Mike Blanchard is looking for someone who wants to buy a maple syrup museum.
Since 2013, Blanchard and his wife, Mary, have owned the New England Maple Museum at 4578 Route 7. They bought it from Mike’s old friend, Tom Olson, who founded the place 41 years ago.
Blanchard said Tuesday that the museum will close by Christmas and won’t reopen unless a buyer is found.
“We have run it more as a hobby than as a business. We weren’t looking for it to be a huge income source, just something to do in our retirement,” he said. “I have medical problems, my wife is being treated for lung cancer ... . The only reason we’re getting rid of it is health reasons.”
He has no doubt a young person with fresh ideas could run the museum successfully, but finding that person or even an organization, has been a challenge.
“The plan is to have a sale, sell all of our rolling inventory, syrups, food, apparel, anything that’s out in the gift shop we plan on having a discount,” he said. “Hopefully, somebody will come along and buy it as a whole or buy the real estate. I’ve got people looking at the real estate, but there’s been nothing substantial.”
The museum features a host of maple sugaring artifacts Olson, Blanchard and Blanchard’s sons have collected over the years. The exhibit features a great deal of original artwork as well, mainly intricate, hand-carved dioramas and murals depicting maple sugaring operations. Several exhibits are narrated using recordings from real Vermonters, Blanchard said. A big hit with visitors is “Mr. Doolittle,” a mannequin dressed like the quintessential sugar maker who has his own voice-over.
Blanchard said visitors also like the “Wall of Shame,” an exhibit featuring dozens of faux maple syrup products.
The museum’s story begins with Olson, who was with Blanchard for a Tuesday interview.
A Rutland native, Olson said he’s an engineer by trade and always had an interest in maple sugaring.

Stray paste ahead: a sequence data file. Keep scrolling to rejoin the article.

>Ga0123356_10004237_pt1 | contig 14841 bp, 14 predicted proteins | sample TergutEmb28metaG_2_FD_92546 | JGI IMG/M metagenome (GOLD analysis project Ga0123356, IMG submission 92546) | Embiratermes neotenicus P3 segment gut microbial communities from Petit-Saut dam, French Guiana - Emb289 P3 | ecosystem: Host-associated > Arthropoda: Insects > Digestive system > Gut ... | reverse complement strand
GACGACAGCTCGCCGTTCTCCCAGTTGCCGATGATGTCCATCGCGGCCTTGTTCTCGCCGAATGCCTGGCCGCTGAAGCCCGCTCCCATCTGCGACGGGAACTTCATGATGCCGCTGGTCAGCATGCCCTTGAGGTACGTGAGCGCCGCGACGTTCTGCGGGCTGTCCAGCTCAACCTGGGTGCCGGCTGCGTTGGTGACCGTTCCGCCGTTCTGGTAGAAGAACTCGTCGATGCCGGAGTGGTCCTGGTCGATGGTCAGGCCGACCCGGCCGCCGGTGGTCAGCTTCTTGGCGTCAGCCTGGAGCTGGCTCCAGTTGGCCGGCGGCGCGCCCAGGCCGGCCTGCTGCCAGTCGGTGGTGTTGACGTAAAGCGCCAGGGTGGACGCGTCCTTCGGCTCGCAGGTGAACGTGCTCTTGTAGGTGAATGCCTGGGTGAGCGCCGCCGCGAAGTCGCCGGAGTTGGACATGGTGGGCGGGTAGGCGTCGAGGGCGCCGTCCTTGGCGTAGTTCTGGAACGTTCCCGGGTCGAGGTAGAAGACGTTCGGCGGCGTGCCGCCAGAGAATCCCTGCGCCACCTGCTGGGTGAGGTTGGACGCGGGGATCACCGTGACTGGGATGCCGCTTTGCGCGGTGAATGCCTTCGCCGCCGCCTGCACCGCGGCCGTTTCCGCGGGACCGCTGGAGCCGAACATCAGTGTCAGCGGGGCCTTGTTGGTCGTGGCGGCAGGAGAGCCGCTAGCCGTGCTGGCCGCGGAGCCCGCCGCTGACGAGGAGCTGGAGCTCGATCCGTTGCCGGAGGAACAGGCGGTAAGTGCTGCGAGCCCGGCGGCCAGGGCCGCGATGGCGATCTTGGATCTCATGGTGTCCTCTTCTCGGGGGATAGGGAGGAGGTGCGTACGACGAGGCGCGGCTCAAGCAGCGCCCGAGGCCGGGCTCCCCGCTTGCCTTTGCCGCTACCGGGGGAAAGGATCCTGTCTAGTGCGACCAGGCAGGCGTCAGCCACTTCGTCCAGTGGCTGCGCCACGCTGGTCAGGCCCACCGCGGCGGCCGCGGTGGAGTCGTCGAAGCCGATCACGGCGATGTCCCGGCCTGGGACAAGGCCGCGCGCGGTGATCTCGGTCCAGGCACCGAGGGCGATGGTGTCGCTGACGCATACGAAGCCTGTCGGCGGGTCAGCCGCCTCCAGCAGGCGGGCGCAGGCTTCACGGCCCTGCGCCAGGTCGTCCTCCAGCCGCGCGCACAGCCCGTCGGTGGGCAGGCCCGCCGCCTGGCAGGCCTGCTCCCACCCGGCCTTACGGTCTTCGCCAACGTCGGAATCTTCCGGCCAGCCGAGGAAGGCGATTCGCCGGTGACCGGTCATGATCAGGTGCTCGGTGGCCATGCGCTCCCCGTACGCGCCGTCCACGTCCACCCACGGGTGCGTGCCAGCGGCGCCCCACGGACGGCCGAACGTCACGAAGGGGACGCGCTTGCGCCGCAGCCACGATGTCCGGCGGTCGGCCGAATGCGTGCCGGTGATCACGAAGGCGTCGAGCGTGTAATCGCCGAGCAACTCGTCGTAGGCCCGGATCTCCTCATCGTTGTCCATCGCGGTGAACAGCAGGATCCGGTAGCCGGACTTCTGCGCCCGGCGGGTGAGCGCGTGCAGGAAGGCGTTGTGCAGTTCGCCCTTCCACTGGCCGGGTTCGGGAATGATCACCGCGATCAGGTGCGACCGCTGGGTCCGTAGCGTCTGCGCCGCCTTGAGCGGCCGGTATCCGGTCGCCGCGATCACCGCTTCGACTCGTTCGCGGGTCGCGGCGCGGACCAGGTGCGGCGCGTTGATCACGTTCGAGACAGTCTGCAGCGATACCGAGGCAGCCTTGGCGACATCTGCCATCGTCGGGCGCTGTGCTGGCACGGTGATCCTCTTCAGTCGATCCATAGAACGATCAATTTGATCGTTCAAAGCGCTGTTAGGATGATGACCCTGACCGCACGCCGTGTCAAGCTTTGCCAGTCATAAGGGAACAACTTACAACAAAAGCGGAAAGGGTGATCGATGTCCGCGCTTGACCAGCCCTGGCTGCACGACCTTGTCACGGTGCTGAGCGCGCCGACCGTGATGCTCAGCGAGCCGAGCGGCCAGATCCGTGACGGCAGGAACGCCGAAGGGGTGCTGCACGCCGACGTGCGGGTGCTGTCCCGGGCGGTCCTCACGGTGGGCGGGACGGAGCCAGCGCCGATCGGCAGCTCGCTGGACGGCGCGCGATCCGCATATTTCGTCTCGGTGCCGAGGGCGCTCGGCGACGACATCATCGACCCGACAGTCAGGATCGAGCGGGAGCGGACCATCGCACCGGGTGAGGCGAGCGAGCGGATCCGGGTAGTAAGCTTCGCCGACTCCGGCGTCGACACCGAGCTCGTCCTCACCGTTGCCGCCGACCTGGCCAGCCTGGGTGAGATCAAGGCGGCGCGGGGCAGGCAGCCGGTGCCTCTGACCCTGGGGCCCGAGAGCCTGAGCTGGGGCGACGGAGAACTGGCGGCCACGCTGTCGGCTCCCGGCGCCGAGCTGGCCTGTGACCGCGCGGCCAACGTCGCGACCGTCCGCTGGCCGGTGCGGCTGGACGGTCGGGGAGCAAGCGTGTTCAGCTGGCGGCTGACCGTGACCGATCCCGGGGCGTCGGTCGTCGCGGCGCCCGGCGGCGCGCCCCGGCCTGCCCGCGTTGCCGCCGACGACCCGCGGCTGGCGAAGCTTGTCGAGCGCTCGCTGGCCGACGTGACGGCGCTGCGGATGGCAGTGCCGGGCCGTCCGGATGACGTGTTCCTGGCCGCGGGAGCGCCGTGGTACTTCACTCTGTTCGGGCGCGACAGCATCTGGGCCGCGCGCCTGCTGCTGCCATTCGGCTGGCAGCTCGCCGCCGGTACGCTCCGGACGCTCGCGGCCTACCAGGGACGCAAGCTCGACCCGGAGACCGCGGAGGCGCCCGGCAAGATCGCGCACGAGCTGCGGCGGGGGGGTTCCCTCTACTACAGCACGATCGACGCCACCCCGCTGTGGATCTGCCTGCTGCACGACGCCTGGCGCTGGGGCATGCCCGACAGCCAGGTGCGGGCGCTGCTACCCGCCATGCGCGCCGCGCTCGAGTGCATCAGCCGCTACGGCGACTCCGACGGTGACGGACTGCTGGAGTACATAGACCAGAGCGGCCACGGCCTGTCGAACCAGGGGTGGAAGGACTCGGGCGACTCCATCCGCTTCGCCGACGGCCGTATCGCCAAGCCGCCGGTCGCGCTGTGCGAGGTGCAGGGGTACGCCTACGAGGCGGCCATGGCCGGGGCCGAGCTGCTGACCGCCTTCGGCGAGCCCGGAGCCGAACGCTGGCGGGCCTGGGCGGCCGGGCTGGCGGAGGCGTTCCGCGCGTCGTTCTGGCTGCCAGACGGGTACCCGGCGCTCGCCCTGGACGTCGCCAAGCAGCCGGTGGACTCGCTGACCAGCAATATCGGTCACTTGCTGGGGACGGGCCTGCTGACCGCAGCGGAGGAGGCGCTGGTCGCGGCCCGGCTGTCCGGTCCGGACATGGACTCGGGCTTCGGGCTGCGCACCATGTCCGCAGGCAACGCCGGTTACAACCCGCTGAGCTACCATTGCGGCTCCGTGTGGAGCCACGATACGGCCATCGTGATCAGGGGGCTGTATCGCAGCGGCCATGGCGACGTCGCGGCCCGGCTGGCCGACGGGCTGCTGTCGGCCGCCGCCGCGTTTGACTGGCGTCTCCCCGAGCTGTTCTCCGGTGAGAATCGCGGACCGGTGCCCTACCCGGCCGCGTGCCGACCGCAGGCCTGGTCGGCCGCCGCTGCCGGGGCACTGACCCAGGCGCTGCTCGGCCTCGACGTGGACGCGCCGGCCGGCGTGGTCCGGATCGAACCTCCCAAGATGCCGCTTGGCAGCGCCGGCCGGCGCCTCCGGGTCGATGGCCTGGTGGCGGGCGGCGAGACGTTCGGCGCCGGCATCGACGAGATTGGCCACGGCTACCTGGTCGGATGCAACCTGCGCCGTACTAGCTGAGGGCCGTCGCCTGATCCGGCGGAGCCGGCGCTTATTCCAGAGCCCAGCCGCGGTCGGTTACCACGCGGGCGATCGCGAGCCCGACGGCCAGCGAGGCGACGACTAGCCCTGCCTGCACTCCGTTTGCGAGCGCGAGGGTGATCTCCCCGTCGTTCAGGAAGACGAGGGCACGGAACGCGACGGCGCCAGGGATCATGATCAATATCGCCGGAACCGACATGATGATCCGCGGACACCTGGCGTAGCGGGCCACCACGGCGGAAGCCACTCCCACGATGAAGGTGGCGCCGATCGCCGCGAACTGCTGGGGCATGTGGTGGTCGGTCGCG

“You know every kid in Vermont more or less helps the farmers and helps people during sugaring season with various chores, so it was kind of natural,” he said. “I got into the history of maple sugaring, which dates back to the 18th century, particularly here in Vermont.”
He said he got the museum’s first display sugaring equipment from Eaton’s Sugar House in South Royalton.
“I built the business, I built the building back in 1977,” Olson said. “We had all the equipment hauled down here, my father, myself and another guy, and we put some of it over at the Vermont Marble Co. I worked for Vermont Marble Co. at the time, and they had a lot of storage space.”
He needed someone to manage the place, but finding a good manager was difficult, he said. One person he hired didn’t last a week.
“My wife said, ‘Don’t worry about it. I’ll manage the place until you find somebody new.’ Thirty-five years later, Dona was the one who ran the museum, and she’s the one who should be given most of the credit,” Olson said.
His wife, Dona, from Olson’s accounts, did most of the work around the museum, managing inventory, catalogues and employees, while Olson handled everything else including marketing.
He said the museum at its peak saw 200 tour buses per year and greeted 30,000 visitors.
“One thing that really helped us at the time was, we got in bed with the Vermont Marble Exhibit and Wilson Castle. Both of them were going very well at the time,” he said. Olson said Vermont Marble Exhibit eventually became Vermont Marble Museum. Both it and Wilson Castle are in nearby Proctor.
“We had what we called ‘One Great Day,’ a promotional thing where you come to this place and you can buy tickets to the other two,” Olson said.
At the end of the month, each business would give the other whatever it owed in ticket sales. The maple museum also had a covered bridge tour.
“And then I got older, and Dona got older, and she started putting the pressure on me saying, ‘Am I ever going to get out of this thing?’” Olson said.
Olson said he and Blanchard “go way back” to about the time each was knee high. Blanchard had told Olson to contact him if he ever wanted to sell the museum.
“We’ve carried on six years, had a lot of fun.” said Blanchard, who was near 70 when he bought the business.
Blanchard said the building is in good shape. When he bought it, he did a number of renovations from the lights to the boiler.
“It’d be a disaster to have the maple museum leave Vermont,” Olson said. “Everything in the museum has been gathered from the far points of Vermont and beyond.”